Labor Day was created to celebrate the efforts of workers. It was first celebrated on Tuesday, Sept. 5, 1882, in New York City. The annual observance date that we now recognize came two years later.
One day a year doesn't do justice to folks who are doing their jobs. And this year's Labor Day is bittersweet given how many people are out of work and long to labor.
Here's hoping that everyone looking for work finds if not their dream job, at least one that helps them get their lives back on track.
As for the employed among us, Tax Carnival #90: Labor Day 2011 salutes you and the taxes you pay on your income. This month's Carnivalistas are here to help you pay the Internal Revenue Service as little as possible.
Mike Piper gives us a look at the most common categories of deductions in Types of Income Tax Deductions, posted at Oblivious Investor.
Tax Debt Help has some tips for folks looking for work in Job Seeking Tax Deductions: Which Expenses are Tax-Deductible? It's posted at Back Taxes Help Tax Blog.
Chloe Simpson notes that if you're moving because of a new job, you could Make the IRS Pay Your Moving Expenses. It's posted at TaxBrackets.org.
Flexo points out that a higher house assessment means a higher property tax. But there is a way to appeal the decision and lower your property taxes. He tells how at Appeal Your House's Assessment to Lower Your Property Tax Bill, posted at Consumerism Commentary.
Dr. Dean also looks into property taxes and raises the question Property Taxes: Are You Paying Too Much? Find the answer at The Millionaire Nurse Blog.
Glen Craig notes that the tax-favored Roth and Traditional IRAs offer the account owner many different forms of investments. But there some things you can't hold in an IRA. Find out the limits in What You CAN'T Hold in an IRA, posted at Free From Broke.
Then there's the other side of retirement saving.
Darwin says he's bucking conventional wisdom and borrowing $50,000 from his 401(k). Get details at I’m Borrowing $50,000 From My 401(k) – Here's Why! It's posted at Darwin's Money.
Neal Frankle says that if you receive disability benefits, the last thing you want to do is run afoul of the IRS. So it's important to have the right answer to the question Are Disability Insurance Benefits Taxable? I Hope So. It's posted at Wealth Pilgrim.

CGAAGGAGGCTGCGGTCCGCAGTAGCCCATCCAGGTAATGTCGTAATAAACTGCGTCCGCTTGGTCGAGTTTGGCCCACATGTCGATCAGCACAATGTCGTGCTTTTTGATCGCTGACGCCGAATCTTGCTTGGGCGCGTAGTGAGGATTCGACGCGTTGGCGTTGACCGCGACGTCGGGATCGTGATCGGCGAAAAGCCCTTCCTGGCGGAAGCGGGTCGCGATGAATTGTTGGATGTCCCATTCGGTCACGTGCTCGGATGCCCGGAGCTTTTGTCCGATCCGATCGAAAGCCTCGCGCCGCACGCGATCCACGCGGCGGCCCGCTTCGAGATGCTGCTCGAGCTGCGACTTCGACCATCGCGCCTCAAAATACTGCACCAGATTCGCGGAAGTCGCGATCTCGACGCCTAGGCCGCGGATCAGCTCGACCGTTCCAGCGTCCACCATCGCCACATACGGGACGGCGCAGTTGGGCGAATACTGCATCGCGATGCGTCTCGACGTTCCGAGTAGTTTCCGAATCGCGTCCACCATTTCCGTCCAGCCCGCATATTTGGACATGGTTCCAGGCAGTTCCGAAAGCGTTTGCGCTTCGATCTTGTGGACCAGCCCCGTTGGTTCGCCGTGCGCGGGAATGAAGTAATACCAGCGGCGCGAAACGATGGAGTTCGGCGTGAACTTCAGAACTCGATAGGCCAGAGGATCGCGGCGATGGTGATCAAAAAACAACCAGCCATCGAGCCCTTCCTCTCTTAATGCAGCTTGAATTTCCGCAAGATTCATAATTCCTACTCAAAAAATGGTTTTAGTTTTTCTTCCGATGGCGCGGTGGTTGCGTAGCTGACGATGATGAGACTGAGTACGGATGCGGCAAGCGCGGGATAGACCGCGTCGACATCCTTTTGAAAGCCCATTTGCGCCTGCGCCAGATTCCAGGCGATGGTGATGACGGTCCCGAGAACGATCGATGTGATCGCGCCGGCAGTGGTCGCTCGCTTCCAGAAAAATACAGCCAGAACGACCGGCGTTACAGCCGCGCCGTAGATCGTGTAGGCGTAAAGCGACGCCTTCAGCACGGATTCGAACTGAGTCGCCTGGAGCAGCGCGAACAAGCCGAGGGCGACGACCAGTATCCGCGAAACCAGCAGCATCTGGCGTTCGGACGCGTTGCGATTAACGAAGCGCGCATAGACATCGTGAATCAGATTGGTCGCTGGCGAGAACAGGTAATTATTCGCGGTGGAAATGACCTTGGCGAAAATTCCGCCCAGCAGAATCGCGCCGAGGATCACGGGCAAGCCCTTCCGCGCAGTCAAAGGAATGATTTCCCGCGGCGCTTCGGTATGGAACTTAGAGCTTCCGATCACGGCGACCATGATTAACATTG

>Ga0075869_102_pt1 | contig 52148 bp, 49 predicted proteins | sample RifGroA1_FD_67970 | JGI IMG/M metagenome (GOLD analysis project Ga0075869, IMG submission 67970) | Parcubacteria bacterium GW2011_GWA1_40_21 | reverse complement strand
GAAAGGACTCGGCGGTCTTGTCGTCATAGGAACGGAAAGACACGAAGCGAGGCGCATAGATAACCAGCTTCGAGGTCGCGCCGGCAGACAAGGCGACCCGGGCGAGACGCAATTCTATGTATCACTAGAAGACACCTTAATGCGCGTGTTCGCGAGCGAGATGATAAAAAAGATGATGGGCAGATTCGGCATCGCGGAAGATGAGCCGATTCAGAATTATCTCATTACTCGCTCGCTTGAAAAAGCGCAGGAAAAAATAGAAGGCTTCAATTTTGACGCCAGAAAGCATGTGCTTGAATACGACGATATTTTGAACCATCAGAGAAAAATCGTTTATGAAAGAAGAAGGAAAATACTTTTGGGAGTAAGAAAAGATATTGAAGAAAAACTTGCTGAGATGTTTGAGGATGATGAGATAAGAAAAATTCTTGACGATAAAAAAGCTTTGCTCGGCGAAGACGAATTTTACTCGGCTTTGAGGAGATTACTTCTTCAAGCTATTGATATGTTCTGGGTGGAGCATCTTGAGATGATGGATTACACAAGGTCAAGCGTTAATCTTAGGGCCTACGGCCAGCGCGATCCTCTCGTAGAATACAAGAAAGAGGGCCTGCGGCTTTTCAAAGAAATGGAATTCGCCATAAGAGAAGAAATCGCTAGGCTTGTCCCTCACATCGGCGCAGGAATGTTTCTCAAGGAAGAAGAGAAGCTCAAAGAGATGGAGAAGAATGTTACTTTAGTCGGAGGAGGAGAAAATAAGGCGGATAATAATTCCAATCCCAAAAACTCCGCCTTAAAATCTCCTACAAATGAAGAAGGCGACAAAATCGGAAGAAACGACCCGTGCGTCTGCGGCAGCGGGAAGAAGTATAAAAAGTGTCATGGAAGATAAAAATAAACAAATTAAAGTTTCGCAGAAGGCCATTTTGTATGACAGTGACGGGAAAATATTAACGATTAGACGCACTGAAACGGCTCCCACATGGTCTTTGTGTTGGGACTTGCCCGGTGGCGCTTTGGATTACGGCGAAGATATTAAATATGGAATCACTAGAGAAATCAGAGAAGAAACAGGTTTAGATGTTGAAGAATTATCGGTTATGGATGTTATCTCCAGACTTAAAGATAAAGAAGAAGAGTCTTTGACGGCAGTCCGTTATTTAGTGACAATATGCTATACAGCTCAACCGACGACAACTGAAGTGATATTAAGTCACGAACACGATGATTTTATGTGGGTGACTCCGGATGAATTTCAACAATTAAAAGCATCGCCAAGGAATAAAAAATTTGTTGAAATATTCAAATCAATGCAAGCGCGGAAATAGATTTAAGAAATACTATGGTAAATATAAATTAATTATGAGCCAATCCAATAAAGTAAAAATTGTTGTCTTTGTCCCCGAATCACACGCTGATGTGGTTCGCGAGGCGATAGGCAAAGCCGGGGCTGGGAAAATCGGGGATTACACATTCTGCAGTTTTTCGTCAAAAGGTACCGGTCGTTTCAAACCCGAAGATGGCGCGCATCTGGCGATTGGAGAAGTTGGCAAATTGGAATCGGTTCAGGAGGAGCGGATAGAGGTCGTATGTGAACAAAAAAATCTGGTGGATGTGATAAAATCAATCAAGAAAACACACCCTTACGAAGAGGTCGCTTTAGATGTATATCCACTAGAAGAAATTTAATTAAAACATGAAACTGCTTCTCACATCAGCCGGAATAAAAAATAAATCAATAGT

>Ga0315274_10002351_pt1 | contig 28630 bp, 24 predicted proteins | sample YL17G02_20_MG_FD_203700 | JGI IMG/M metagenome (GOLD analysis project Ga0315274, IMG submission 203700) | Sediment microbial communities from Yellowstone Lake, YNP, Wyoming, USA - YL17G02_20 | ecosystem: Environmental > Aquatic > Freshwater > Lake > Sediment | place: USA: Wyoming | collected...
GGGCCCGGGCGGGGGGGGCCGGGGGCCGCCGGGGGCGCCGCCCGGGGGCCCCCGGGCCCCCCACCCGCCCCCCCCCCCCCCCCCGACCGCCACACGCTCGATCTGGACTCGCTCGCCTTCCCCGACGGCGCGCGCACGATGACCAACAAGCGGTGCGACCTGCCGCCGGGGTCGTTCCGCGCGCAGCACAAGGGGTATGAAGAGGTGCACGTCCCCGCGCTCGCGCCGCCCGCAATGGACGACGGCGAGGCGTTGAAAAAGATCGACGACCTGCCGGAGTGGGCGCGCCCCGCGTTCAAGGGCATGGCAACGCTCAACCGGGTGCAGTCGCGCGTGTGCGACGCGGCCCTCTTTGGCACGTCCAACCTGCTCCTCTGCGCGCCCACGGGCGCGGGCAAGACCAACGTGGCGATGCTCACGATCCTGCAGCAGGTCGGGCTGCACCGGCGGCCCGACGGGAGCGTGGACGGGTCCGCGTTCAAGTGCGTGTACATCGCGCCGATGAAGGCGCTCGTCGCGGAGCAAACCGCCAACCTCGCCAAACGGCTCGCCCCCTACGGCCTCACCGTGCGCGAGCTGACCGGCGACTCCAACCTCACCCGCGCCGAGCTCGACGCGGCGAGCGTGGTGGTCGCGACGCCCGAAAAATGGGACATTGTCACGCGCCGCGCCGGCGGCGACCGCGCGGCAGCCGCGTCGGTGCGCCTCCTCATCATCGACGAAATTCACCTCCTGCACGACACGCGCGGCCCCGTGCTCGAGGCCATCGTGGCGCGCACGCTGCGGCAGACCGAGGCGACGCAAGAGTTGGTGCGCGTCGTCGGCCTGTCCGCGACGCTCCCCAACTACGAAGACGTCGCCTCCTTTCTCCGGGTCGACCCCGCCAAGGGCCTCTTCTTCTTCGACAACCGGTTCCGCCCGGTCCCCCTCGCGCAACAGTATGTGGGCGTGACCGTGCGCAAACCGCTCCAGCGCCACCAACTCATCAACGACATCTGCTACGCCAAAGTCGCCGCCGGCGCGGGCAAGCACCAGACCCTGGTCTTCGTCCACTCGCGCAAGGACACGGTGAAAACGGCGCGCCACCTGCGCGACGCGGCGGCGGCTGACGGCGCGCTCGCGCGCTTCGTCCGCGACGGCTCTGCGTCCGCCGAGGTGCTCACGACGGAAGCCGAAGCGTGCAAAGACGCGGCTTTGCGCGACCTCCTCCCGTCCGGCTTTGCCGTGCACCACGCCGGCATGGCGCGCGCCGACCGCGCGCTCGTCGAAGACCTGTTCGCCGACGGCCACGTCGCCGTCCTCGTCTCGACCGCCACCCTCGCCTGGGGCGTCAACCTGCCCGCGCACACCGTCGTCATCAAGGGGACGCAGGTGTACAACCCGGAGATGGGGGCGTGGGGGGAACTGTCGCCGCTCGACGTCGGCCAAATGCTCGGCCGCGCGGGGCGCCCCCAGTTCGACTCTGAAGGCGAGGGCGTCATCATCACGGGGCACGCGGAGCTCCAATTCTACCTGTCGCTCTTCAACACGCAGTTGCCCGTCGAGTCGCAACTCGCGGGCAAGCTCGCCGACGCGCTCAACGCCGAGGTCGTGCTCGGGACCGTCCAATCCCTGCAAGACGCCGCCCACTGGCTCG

Daniel says the amount of sales tax from online purchases that states are missing out on will total $10 billion this year and asks Should Online Merchants Have to Pay Sales Taxes? The pros and cons are posted at Sweating The Big Stuff.
Wendy Litten, EA, has answers to a question that strikes fear in any taxpayer: Why Am I Being Audited? Find the reasons at Tax Problem Solver.
An audit might be easier to deal with if you have the documentation to support your tax claims.
FMF hangs onto all tax records and backup material ever filed, but others keep different numbers of years and shred the rest. Find out the right way to handle these sensitive documents in How Long to Keep Old Tax Records, posted at Free Money Finance.
Madison was wondering about next year's tax rates and brackets and tracked down the data. Find it at What Will the 2012 Tax Rates Look Like? posted at My Dollar Plan.
Labor Day is an American holiday, but taxes are global. So we've got several international Tax Carnival contributors.
Jessica Bird reminds United Kingdom auto owners of 3 Car Tax Rules You Should Follow to avoid being fined or losing your car. It's posted at CarTaxBands.org.
Nick Park points out that U.K. residents also owe tax based on brackets for earnings levels in How Much Tax Do You Pay? It's posted at TaxFix.
Lubna notes that all governments facing tax revenue shortfalls are adopting innovative ways to keep the wheels turning. Be it proposing a mandatory CSR spend in India (which could mean less expenditure for the government) or a bonus payout to employees on dividend declaration in France (which could mean, more cash in the economy and higher disposal income propelling the demand and boosting the economy). Once taxes were the sole method for collecting revenue or acting as a deterrent. This scene appears to be shifting, even if slightly. Lubna explores this possible emerging trend in Law Street in The Economic Times (August 2011), posted at Talking Tax.
Jeff Canon lets U.K. residents in on Child Tax Benefits - The things you should know, posted at Tax Credit Calculator.
After our quick Tax Carnival Labor Day weekend tax vacation abroad, it's back home and to a couple of school related items.
Carrie Smith presents Education Tax Breaks: Credits and Deductions, posted at Careful Cents.
Rick Sincere says tax-free holidays for school supplies purchases are needlessly complicated. Check out why in Tax-Free Shopping Revisited, posted at Rick Sincere News and Thoughts.
John offers five steps that the many taxpayers who were victims of Hurricane Irene can follow to minimize financial loss and expedite recovery. Details in Hurricane Recovery Tax Benefits Explained, posted at Wallet Blog.
And we close this edition with some words of warning.
Steve alerts us to Top 5 Online 2011 Online Tax Scams, posted at 2011 Taxes.
The 91st Carnival of Taxes will be posted Monday, Oct. 3. Be a part of that collection of tax advice and information by sending a tax post (and tax-only items please; check out the guidelines for submission details) via the Blog Carnival page. If you have problems with the official form, you send your tax post's link to me at Twitter (I'm @taxtweet) or via email to taxcarnival@gmail.
And now to today's most important words: Enjoy your day off!